Behavioral health treatment services to children are generally available through the OMH or OASAS system, both for children receiving services on a Medicaid fee-for-service basis and for children receiving services through MCOs. Managed care contracts in New York requireMCOs to “include a full array of mental health and Chemical Dependence Services providers in its networks, in sufficient numbers to assure accessibility to Benefit Package services for both children and adults, using either individual, appropriately licensed practitioners or New York State Office of Mental Health (OMH) and Office of Alcohol and Substance Abuse Services (OASAS) licensed programs and clinics, or both.”
Medicaid funding can be used to support OMH-licensed outpatient programs, including day treatment programs for children that integrate mental health and special education services. Children served by these programs must have a designated mental illness diagnosis, as well as an extended impairment in functioning due to emotional disturbance or a current impairment in function with severe symptoms. The OMH also offers clinic treatment programs providing outpatient mental health services; a Clinic-Plus service combines screening, comprehensive assessment, in-home treatment, and evidence-based treatment. Inpatient mental health services and Residential Treatment Facilities are also provided through the OMH’s system.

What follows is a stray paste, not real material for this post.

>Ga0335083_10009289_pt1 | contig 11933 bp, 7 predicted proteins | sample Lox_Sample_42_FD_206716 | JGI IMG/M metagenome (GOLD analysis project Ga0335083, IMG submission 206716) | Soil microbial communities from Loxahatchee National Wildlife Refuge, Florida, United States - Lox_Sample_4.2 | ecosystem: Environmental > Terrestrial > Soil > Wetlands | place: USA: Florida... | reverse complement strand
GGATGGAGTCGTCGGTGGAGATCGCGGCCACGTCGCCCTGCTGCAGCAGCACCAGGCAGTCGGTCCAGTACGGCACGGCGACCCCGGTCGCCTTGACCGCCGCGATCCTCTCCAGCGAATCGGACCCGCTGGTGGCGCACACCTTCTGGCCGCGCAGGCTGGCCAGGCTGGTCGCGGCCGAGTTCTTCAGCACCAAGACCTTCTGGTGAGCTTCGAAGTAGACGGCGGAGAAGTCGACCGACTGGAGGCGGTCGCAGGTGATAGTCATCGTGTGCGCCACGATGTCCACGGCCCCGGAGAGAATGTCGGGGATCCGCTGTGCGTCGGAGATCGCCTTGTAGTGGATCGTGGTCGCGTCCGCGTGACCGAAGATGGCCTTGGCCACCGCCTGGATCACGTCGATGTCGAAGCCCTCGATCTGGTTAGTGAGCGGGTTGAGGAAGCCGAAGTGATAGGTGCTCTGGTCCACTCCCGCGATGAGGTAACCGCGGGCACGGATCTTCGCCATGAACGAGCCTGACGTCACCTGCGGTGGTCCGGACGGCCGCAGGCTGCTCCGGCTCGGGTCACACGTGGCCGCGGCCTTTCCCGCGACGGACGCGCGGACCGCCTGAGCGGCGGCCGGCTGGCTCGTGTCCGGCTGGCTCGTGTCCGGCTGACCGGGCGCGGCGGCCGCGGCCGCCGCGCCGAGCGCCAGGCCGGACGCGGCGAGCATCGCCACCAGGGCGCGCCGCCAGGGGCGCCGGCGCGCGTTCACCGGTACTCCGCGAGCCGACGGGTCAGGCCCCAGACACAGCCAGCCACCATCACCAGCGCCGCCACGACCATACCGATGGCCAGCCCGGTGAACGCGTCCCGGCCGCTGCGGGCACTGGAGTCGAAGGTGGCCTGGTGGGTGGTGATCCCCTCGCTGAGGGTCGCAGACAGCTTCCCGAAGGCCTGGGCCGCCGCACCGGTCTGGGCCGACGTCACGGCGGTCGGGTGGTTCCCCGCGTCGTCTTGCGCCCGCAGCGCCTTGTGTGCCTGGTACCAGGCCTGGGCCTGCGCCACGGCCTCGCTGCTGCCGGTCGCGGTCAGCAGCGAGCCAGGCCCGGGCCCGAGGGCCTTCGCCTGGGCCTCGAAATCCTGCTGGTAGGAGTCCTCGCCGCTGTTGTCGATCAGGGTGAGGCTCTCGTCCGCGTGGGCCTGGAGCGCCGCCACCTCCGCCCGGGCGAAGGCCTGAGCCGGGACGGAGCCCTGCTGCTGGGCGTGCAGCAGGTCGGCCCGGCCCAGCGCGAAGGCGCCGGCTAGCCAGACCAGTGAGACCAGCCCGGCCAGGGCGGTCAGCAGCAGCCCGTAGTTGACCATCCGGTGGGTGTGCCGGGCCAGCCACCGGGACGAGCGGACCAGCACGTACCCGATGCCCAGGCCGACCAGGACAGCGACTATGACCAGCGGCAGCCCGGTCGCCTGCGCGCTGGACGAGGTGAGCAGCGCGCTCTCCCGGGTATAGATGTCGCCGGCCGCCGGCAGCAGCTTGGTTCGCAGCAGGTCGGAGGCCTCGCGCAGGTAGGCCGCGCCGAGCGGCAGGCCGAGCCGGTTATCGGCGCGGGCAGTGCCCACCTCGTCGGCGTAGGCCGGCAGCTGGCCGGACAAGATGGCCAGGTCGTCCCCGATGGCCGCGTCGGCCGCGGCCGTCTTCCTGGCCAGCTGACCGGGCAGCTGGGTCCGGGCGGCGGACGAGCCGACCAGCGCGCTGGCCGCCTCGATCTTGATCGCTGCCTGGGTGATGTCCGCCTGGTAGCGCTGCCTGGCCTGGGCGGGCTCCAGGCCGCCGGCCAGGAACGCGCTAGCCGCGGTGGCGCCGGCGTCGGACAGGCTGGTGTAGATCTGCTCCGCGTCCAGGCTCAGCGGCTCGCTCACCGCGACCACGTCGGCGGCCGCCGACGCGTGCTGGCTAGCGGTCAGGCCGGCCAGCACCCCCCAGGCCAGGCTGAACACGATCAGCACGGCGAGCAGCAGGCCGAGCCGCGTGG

In late 2011, the OMH announced the availability of one-time funds to support co-location of mental health and primary care services for children. The funds supported the start-up costs of establishing children’s satellite mental health clinics in pediatric or family practice primary care settings. The goal of the program is to encourage the development of integrated care approaches that enable children and families who might not otherwise seek mental health treatment to access it. These grants are available to OMH-licensed children’s outpatient mental health clinics, which are facilities that Medicaid-enrolled children would be likely to use.